Friday, February 26, 2016


Angus plants bulbs.

The PONs follow along behind digging them up.

It is made clear they should stop.

Bob looks distraught.

Sophie puts on her ' what's it got to do with me ? ' face.

Thursday, February 25, 2016

Truly remarkable.

Bob starts his day by rearranging the solar system fridge magnets with his nose. Saturn is nibbled. Venus falls off the door. Bob seems content with his handiwork.

His sister waits attentively for her morning yogurt. She wanders off to her special 'pot cleaning' spot under the library table. No dishwasher cleans  a yogurt carton as efficiently and as spotlessly as Sophie.

In the village :

The little lady with the purple hat is gradually recovering from the 'fit of the vapours' caused by the swaying crucifix. She has once again started to take her Yorkie on its breakfast perambulation across the village green.

The Old Farmer spends his morning working on the brake pads of the venerable '' it's good for another two hundred and fifty thousand kilometres " Ford Transit motor home. He has sent off for, and received, a three month Belorussian visa. Current plans call for a June 1st departure date.

More workmen have appeared to spray orange hieroglyphs on the tarmac around the war memorial. These remain incomprehensible to the uninitiated. There is still no sign of work starting on the raised zebra crossing.

Sophie demonstrates a somewhat indecorous way of sitting. This is a new affectation. 

The PONs continue to show a truly remarkable enthusiasm for life. 

Wednesday, February 24, 2016

Similarity ?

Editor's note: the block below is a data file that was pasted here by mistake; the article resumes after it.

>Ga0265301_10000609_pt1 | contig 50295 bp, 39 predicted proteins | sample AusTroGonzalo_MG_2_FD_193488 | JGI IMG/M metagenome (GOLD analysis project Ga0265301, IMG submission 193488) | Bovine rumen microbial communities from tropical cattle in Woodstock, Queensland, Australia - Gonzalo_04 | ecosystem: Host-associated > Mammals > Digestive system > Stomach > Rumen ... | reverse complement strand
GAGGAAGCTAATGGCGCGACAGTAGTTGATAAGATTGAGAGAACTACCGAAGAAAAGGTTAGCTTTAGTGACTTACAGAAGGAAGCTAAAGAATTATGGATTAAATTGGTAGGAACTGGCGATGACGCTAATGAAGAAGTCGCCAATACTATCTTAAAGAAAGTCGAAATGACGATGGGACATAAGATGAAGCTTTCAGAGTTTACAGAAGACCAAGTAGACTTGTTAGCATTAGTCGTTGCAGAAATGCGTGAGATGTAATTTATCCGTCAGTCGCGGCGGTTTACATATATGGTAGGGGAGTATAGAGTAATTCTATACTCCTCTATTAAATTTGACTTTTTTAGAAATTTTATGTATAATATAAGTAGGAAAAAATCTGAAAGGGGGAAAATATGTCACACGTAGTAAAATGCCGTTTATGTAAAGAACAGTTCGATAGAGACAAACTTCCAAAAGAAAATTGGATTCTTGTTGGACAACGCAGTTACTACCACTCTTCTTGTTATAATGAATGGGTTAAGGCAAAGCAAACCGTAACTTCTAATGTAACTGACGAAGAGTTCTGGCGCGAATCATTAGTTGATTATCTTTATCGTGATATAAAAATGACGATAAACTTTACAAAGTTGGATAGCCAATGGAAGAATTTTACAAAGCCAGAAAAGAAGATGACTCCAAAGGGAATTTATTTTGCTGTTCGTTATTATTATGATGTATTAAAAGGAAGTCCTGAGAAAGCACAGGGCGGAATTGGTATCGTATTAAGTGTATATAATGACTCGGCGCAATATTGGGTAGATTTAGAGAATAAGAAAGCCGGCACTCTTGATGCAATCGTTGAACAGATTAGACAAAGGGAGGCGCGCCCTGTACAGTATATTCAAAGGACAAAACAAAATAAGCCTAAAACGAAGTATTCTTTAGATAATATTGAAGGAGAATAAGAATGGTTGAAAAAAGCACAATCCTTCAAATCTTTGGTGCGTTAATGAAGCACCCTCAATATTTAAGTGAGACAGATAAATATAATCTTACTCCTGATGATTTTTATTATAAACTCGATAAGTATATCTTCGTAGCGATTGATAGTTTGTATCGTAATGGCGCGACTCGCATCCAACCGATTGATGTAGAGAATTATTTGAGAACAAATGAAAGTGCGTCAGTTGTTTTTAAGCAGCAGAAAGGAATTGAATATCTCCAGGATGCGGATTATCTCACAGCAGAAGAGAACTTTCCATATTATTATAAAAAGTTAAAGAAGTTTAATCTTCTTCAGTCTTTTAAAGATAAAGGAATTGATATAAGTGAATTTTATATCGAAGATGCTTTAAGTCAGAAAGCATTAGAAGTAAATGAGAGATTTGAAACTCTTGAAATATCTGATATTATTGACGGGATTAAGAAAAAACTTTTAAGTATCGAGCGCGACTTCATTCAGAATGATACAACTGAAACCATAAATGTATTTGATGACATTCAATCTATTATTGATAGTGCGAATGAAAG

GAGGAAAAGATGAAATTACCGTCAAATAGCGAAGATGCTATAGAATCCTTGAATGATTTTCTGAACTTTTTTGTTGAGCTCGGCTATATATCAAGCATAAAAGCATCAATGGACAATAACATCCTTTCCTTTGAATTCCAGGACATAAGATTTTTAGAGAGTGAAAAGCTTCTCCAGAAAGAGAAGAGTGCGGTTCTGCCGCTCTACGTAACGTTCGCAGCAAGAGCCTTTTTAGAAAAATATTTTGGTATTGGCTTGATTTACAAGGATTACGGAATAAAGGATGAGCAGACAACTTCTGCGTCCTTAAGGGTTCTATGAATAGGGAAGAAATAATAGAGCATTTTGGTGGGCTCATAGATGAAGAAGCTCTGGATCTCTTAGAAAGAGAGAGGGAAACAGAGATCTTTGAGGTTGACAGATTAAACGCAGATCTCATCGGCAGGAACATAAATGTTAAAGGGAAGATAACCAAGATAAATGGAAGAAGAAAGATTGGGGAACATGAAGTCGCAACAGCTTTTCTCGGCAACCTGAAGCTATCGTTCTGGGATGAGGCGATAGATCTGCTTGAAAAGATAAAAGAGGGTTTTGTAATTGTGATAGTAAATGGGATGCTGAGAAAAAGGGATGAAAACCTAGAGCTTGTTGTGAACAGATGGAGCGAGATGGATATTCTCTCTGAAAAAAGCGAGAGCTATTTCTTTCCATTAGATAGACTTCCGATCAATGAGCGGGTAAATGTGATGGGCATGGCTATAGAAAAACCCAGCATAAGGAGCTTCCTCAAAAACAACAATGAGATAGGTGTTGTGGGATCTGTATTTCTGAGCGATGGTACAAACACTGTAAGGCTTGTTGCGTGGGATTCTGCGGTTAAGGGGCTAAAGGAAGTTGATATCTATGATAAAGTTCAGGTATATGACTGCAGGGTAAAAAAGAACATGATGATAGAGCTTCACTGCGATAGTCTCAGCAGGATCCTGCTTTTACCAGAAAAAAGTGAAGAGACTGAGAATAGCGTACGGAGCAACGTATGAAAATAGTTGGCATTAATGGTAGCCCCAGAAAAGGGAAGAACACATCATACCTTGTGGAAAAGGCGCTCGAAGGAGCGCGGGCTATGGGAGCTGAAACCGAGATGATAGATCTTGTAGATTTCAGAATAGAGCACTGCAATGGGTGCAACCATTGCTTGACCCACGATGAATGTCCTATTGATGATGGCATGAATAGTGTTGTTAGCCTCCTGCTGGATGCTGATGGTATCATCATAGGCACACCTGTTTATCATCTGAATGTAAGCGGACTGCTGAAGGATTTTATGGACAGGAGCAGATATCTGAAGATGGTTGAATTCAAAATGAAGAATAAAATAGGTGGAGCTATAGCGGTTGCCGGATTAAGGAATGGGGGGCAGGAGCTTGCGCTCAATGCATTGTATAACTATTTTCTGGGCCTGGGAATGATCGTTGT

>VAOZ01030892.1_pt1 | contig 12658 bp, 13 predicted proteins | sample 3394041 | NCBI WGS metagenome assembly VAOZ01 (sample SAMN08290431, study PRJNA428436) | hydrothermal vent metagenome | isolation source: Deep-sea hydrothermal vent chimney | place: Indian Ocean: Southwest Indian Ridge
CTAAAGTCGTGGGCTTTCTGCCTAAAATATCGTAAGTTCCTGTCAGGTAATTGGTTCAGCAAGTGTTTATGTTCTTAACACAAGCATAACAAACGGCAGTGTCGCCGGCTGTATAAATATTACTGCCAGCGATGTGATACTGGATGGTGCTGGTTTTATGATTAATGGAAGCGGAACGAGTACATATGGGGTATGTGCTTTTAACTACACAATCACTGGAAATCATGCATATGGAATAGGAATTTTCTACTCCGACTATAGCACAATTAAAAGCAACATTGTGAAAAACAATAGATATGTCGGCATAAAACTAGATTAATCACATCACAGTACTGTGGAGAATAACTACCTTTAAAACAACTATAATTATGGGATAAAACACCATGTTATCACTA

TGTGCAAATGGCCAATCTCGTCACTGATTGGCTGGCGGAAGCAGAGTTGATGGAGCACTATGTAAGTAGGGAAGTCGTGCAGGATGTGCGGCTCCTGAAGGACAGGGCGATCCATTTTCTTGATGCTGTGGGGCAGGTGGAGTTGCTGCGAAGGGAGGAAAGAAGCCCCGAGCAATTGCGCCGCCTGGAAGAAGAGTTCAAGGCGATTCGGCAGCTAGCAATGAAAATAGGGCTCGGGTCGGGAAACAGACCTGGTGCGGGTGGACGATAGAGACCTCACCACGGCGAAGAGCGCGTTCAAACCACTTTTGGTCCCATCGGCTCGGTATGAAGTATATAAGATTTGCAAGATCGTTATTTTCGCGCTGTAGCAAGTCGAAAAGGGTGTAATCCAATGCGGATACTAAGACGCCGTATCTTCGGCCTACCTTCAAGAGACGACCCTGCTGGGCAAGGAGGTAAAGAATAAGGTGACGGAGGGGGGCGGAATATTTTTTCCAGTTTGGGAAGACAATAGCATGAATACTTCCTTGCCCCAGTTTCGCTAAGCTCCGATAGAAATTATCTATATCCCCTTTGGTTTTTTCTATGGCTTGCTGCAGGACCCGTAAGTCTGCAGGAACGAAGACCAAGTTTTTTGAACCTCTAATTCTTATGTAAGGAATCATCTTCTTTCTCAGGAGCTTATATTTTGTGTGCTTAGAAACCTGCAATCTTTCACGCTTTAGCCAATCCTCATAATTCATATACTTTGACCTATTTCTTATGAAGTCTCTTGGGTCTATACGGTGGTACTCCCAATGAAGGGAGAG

'' Amazing how a dog can come to look like its owner " says 'The Font'. A hint that Angus should have his hair cut.

A moment spent smoothing down those wayward curls and the PON boy is ready for a trip into town with his master . Sophie stays behind to supervise the preparation of lunch.

Bob settles on the linoleum next to the sickly aspidistra. By the window an old farmer reads aloud from the local paper to two other old farmers seated on the overstuffed red leather sofa. They all agree the world is in a dreadful state. The barber and a group of his customers have hired a mini van and are off to Perpignan for the funeral of one of the towns retired firemen. '' He should have been buried here but he went to visit his daughter for a holiday and died. That's why we're going there " the barber tells me by way of partial explanation. In deference to the age of those going to the funeral the mini van will stop at each of the motorway rest stops for 'comfort breaks'. Crates of beer have been acquired. They have allowed five hours for what should be a three hour journey. The return trip may be longer.

'' That will last you a couple of months " says the barber to a surprised Angus who now sports a French Foreign Legion look. Whatever happened to the light trim ?

On our way home we pass The Palace of Garlic and say hello to the owner.

Then it's onto the cafe for a coffee. Bob gets a bowl of water. Two old farmers come over and chat to him. They're at that marvellous age where it doesn't matter who you talk to. Bob is delighted to reciprocate.

One of the old farmers has parked his car in such a way that no one is likely to scratch the paint work. It's positioned exactly in the middle of four spaces.

So starts our day in deepest, deepest France profonde. Little things too unimportant for  a diary but too important to be forgotten.

Tuesday, February 23, 2016

A dog day.

A day for applying Frontline and trimming beards.

Sophie adores being groomed. Bob does his best to become invisible. The promise of a rice cake causes him to break cover.

By 10.30 they're looking presentable. They are rewarded with a long walk through the fields to the waterfall. En route Sophie finds a plump dead mole. This becomes her companion for the rest of the morning. When we return home 'The Font' lets out an involuntary sigh when the heavily gummed mole is dropped, proudly, on the freshly washed kitchen floor.